Wednesday, October 7, 2009

Delorentos - You Can Make Sound album review

‘You Can Make Sound’

AGAINST all the odds, Delorentos have produced a follow-up to 2007’s excellent debut, In Love With Detail. Following a ‘will-they, won’t-they’ shaky period in the life of the Dublin band, the quartet are set to release You Can Make Sound this Friday, amidst a quiet sigh of relief in several quarters.
The news that the band were to split at the beginning of the year was greeted with universal shock in Irish music circles, the Malahide band seen as one of the stronger outfits on the go.
The band, who were feted here and particularly abroad as the leading light among modern Irish rock bands, all jangly guitar hooks and killer choruses - declared that lead singer Ronan Yourell was to leave the band.
This followed a period where the band suffered record company setbacks and were, by their own admission, “burnt out”. However, before Yourell left, there was the matter of recording another album and playing some farewell gigs, and, as that progressed, he decided the output was too strong to walk away from.
It seems Irish super-producer Gareth Mannix was the glue that kept this band together, guiding them through a “cathartic process” and allowing them to re-discover their love for recording and playing music, and You Can Make Sound is the result.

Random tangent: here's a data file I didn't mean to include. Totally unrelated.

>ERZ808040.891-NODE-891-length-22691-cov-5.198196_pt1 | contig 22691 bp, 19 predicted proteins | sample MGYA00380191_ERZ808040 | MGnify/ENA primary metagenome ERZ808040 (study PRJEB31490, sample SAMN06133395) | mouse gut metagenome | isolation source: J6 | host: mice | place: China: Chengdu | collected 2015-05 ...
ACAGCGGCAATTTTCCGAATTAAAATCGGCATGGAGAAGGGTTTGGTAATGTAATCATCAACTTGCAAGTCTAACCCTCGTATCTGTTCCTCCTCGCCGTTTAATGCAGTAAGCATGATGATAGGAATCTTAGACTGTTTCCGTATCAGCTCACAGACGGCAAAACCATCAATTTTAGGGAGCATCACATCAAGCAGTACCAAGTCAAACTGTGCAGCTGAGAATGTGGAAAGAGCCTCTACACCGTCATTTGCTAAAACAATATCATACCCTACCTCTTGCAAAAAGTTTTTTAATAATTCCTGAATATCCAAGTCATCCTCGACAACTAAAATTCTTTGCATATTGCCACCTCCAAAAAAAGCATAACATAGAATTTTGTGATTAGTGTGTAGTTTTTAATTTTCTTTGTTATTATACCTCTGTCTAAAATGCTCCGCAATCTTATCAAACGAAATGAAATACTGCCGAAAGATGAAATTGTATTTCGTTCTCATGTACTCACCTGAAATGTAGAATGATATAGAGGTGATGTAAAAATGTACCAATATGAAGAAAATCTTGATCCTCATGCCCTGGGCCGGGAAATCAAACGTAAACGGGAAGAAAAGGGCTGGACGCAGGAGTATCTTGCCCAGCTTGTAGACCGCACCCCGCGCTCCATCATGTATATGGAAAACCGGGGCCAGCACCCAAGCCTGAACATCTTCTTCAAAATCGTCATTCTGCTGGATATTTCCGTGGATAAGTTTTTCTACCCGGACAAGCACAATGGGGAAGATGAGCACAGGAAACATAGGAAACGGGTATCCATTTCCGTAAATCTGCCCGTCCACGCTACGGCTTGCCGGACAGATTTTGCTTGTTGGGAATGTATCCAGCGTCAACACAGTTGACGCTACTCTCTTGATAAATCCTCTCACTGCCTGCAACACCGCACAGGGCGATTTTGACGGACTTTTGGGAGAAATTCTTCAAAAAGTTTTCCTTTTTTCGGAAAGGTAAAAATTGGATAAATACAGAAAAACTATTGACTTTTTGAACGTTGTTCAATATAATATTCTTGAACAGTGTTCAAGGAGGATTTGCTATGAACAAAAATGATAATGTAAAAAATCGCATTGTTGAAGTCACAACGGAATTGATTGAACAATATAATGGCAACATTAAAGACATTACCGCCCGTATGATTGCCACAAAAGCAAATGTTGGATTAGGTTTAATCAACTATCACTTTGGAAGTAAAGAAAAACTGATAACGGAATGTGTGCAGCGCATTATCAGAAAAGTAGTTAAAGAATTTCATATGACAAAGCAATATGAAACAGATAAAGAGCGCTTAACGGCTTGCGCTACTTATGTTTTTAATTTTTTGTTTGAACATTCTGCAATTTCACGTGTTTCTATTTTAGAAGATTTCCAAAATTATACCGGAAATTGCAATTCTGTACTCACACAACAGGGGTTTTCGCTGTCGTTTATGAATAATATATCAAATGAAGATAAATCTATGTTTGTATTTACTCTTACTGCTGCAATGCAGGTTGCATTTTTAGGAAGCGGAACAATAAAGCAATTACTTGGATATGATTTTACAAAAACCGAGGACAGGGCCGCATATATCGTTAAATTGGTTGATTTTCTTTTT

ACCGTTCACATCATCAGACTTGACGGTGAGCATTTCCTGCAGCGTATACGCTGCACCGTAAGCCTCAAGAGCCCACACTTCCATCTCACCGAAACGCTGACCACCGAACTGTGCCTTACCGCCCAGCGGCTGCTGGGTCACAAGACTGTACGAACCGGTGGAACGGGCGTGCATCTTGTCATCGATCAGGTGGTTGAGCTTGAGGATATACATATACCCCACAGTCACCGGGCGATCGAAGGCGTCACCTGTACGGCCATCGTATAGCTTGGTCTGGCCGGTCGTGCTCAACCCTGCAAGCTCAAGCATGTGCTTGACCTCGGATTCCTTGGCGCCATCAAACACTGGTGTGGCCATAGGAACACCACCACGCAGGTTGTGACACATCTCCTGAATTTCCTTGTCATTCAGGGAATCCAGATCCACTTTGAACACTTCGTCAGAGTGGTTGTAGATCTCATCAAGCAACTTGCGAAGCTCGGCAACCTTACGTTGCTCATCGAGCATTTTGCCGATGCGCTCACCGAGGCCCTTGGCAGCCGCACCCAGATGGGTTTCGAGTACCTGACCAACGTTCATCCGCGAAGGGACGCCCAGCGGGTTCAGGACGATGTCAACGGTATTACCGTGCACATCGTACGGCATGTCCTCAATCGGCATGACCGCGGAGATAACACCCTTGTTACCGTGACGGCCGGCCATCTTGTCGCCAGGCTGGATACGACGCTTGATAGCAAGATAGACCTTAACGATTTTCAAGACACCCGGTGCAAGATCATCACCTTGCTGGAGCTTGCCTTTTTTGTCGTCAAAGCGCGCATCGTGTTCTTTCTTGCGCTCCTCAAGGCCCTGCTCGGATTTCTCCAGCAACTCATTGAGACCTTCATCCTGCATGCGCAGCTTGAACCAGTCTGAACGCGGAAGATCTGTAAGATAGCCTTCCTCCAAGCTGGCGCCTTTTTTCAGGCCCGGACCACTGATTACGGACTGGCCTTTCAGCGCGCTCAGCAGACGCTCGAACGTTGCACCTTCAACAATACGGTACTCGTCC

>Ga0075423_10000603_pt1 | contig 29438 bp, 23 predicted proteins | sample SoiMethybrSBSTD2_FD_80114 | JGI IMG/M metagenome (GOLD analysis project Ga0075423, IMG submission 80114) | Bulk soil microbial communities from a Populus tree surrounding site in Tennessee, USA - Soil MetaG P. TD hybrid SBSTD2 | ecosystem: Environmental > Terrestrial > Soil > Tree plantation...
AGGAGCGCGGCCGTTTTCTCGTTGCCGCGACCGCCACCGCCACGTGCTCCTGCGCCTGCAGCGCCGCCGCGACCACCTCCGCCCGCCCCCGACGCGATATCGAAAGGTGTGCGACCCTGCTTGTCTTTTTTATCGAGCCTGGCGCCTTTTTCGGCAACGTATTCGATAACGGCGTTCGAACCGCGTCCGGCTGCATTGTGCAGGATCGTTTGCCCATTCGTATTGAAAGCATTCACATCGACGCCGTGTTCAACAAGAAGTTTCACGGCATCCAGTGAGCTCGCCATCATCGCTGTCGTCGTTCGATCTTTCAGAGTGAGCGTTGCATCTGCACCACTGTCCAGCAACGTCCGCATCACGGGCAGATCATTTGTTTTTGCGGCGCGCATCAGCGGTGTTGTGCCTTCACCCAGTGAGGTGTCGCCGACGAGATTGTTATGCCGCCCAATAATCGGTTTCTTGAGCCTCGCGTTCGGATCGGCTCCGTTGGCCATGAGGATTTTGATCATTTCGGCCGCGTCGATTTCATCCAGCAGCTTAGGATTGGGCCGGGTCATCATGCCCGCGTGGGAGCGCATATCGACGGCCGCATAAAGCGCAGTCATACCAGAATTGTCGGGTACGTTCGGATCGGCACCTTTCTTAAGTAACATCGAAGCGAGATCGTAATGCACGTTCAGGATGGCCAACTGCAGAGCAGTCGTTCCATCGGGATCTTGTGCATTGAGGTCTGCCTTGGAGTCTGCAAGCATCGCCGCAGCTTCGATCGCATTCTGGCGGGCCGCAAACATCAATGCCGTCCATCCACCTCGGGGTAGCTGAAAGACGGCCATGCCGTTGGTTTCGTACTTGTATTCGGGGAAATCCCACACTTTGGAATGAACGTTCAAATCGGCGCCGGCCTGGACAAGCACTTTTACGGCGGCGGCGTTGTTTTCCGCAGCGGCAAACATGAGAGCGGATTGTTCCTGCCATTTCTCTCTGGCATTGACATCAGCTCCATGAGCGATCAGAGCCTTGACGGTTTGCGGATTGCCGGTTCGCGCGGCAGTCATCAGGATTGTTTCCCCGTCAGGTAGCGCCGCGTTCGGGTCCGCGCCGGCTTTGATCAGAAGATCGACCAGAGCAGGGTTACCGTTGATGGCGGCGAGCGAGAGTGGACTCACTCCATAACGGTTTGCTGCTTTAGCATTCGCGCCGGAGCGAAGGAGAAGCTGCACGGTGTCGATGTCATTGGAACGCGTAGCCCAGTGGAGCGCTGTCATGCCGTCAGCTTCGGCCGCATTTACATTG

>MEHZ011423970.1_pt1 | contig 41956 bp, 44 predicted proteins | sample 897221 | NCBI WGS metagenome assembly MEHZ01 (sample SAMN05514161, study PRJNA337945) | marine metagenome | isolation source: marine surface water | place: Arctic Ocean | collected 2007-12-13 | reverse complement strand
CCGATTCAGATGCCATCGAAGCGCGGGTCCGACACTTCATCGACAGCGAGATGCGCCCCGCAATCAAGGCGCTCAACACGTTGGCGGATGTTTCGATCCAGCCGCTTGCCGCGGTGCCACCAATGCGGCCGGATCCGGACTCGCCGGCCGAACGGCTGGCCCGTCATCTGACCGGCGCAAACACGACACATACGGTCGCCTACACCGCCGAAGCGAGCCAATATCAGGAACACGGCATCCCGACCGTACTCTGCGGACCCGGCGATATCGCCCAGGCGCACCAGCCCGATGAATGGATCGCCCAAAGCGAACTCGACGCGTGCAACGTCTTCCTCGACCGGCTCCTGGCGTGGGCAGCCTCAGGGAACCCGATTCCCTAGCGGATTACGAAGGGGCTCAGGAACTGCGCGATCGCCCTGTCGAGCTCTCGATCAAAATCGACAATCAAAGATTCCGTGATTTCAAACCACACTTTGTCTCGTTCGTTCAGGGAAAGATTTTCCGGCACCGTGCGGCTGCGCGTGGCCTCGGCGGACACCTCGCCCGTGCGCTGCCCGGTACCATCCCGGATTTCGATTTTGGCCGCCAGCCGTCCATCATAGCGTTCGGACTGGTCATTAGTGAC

Bassist Níal Conlan told this reporter that the album would contain more depth, reflect broader influences and concentrate more on structure as a result.
Although they have moved slightly from the more generic, 4X4 stadium rock that impressed on their debut, Delorentos have not gone and reinvented the wheel on this album, mining influences as broad as early Bloc Party, Editors and particularly, The Bravery.
Several songs on this album sound uncannily like that New York band, notably the opener Sanctuary, Hallucinations and Leave Me Alone.
The catchy riffs on Secret, the first single released from the album, make it more of a Delorentos song, and you will be doing well not to be humming the chorus for days after hearing it.
There is a nice change of pace on You Say You’ll Never Love Her and Leave Me Alone, delicate, emotional songs both - the latter on which Yourell sings “it’s a little too late for us to change”.
We don’t agree, as these songs demonstrate, Delorentos can take the tempo down, a fear that presented itself after their first album, which was mostly pepped up on youthful exuberance. The engaging Editorial and Body Cold are somewhat let down by Let The Light Go Out and the ill-advised Soulmate, but the album finishes on a high with the piano-driven, harmony filled I Remember.
However, it is the penultimate track, which the album is named after, that impresses the most, the distinctive rhythm and effortless cool of You Can Make Sound reinforcing the notion that this is one of the best Irish bands around. Let’s hope they can stay together for album number three.
Download: Sanctuary, You Can Make Sound

No comments: